It would also cut $130 million in revenue from Ducey’s budget overall – not including the lost revenue from Ducey’s scrapped proposal to increase the vehicle registration fee to cover funding to the Highway Patrol.
The state would end the year with a structural deficit of $241 million – about 30 percent higher than Ducey’s proposal – and the deficit would carry into fiscal year 2017, something Ducey expressly said he wanted to avoid.
While Ducey’s original proposal aimed to structurally balance the state’s budget by FY17, the Joint Legislative Budget Council shows a structural deficit of $111.7 million that year, with the budget not reaching a structural balance until FY18. But Ducey insisted that the budget would still be structurally balanced by the end of FY17 under the deal he reached with legislative leadership.
The discrepancy appears to result from a disagreement in revenue forecasts. According to Ducey spokesman Daniel Scarpinato, the Governor’s Office is projecting $9,163.8 billion in revenue in FY16 and $9,459.2 billion in FY17. But JLBC’s budget documents show $8,768.2 billion in FY16 and $9,093.5 billion in FY17.
“Projections are projections. There are different projections on this. But everyone’s in agreement on getting our budget in structural balance and everyone agrees that this plan puts us on that path to achieve it in the near future,” Scarpinato said.
House Speaker David Gowan said that he is still shopping the budget to Republican lawmakers in hopes of rounding up votes.
“Once the members have said this is where we’ll go, that’s what we’ll do,” he said.
Democrats are already calling the new proposal worse than the governor’s original proposal, citing the increased cuts to higher education and a “shell game” being played with K-12 education funding.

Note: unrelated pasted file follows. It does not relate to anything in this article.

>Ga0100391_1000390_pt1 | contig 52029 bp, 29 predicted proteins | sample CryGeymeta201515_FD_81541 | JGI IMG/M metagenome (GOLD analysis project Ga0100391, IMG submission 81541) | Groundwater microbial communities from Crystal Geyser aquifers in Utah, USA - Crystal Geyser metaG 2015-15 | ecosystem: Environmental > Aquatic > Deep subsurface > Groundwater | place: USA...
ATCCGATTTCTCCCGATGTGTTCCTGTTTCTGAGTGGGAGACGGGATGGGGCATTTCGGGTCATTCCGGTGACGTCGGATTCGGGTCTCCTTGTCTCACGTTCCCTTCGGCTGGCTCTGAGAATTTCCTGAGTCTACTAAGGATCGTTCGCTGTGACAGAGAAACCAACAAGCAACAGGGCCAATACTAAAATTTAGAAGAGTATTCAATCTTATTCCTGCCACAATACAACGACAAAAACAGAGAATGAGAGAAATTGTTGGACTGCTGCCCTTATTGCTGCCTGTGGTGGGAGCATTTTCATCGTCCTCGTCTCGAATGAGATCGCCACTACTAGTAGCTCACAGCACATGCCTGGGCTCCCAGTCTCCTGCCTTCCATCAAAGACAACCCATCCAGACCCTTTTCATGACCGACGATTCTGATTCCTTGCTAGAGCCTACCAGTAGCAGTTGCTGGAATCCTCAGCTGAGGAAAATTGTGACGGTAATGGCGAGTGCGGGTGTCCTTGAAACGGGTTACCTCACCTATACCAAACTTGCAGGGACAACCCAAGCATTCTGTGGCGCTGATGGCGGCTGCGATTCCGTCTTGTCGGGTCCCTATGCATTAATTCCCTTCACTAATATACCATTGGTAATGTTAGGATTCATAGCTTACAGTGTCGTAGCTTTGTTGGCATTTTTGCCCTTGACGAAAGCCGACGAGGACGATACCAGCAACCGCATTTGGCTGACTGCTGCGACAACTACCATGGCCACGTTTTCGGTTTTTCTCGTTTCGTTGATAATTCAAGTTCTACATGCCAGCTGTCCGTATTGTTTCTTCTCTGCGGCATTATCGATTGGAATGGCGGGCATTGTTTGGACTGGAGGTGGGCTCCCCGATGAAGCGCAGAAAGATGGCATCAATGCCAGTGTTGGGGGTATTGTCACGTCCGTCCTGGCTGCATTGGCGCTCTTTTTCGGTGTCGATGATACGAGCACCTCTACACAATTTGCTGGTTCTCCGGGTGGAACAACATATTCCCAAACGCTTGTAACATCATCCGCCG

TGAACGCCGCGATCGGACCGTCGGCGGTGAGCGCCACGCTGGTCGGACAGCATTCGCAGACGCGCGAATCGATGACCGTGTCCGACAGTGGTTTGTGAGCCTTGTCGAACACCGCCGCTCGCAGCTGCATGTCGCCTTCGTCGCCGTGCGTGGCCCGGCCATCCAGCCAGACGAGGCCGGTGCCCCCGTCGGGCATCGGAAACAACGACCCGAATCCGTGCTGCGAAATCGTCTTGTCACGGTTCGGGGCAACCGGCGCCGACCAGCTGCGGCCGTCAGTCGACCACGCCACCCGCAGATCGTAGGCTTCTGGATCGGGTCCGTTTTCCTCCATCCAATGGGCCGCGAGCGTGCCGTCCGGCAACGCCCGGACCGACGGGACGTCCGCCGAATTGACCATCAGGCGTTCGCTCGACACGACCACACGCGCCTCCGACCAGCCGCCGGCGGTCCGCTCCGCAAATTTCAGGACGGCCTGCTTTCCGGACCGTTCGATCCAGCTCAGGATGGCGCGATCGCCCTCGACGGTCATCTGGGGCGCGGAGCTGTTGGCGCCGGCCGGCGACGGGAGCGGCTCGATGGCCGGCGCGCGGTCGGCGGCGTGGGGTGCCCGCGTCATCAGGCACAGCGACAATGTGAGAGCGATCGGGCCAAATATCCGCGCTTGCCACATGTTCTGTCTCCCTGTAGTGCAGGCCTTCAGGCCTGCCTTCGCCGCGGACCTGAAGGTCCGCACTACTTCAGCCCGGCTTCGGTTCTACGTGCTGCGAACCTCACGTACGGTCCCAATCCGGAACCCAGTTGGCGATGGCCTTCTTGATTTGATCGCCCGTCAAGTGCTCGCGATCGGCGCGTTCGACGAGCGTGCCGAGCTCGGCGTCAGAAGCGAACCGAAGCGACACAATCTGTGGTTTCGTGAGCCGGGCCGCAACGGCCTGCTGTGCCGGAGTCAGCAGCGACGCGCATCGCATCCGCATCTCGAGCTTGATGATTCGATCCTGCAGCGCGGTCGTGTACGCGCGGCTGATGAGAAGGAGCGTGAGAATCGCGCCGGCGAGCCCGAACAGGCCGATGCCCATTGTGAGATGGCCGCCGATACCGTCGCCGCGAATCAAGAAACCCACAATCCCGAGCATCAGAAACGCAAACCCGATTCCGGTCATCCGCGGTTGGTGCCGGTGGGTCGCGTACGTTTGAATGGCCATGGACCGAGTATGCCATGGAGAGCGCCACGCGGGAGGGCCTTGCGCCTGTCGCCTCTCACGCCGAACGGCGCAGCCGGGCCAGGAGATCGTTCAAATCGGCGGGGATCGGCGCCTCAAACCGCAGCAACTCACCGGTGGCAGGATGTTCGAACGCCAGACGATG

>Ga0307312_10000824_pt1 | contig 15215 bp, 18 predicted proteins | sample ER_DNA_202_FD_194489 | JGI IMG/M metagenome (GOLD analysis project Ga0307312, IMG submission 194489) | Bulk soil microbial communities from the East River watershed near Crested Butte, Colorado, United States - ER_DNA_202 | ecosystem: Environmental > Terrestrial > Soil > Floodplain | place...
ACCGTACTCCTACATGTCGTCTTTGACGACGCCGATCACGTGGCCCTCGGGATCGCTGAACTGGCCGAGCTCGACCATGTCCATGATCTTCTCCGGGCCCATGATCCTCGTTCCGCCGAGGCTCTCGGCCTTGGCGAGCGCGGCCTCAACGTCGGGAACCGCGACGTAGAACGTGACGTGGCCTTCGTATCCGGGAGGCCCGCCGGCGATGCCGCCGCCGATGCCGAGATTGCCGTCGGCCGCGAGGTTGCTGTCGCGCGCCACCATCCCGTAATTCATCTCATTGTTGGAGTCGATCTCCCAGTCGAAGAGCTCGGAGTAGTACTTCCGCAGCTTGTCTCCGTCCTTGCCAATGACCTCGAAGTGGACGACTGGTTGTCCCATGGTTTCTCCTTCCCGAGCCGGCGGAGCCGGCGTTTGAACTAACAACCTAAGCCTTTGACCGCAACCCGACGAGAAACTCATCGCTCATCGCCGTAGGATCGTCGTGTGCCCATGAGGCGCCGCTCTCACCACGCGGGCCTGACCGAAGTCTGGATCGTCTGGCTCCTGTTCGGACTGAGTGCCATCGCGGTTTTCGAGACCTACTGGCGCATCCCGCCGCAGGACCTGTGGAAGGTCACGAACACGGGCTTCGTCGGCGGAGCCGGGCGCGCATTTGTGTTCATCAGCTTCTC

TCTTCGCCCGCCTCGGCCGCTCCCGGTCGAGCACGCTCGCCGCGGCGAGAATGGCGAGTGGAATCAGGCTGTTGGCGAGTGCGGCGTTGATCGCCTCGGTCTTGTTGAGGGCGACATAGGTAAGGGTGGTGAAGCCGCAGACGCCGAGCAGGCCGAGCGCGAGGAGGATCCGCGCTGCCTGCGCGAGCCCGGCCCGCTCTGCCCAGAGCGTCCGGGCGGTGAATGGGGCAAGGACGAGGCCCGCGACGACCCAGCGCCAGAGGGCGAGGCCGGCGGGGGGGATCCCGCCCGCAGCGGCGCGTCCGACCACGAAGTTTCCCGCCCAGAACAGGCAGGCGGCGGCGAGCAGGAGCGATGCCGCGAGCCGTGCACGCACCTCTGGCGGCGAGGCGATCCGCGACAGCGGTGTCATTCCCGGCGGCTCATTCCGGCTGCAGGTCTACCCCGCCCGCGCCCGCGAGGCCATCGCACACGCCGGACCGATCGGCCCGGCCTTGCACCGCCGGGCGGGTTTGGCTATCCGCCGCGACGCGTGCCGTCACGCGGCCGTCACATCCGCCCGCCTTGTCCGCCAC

“The budget just got worse,” House Assistant Minority Leader Bruce Wheeler of Tucson said.
Wheeler and other Democrats said that, in talking to their GOP counterparts in the House and Senate, it is clear Republican leadership doesn’t have the votes necessary to pass a budget, although that could change. The main hang-up among GOP lawmakers are the cuts to higher education, as a bloc of Republicans were already pushing back against Ducey’s lower cuts.
Republican Sen. Kelli Ward of Lake Havasu City said there are things she likes and dislikes about the budget compromise.
At least one aspect she’s not happy with are the increased cuts to higher education.
“I don’t think we should cut the universities so much,” she said.
House Minority Leader Eric Meyer said that, although K-12 appears to get an increase in the negotiated budget, at the end of the day, a lot of money is shifted around and school districts won’t actually see a per-pupil funding increase.
“There’s not an increase. The reality is on a per-pupil basis, there’s not an increase,” Meyer said.
Senate Majority Leader Steve Yarbrough of Chandler said the Legislature may work through Saturday to finish the budget this week “if that’s what it takes.”
–Includes information from Jeremy Duda of the Capitol Times and Howard Fischer of Capitol Media Services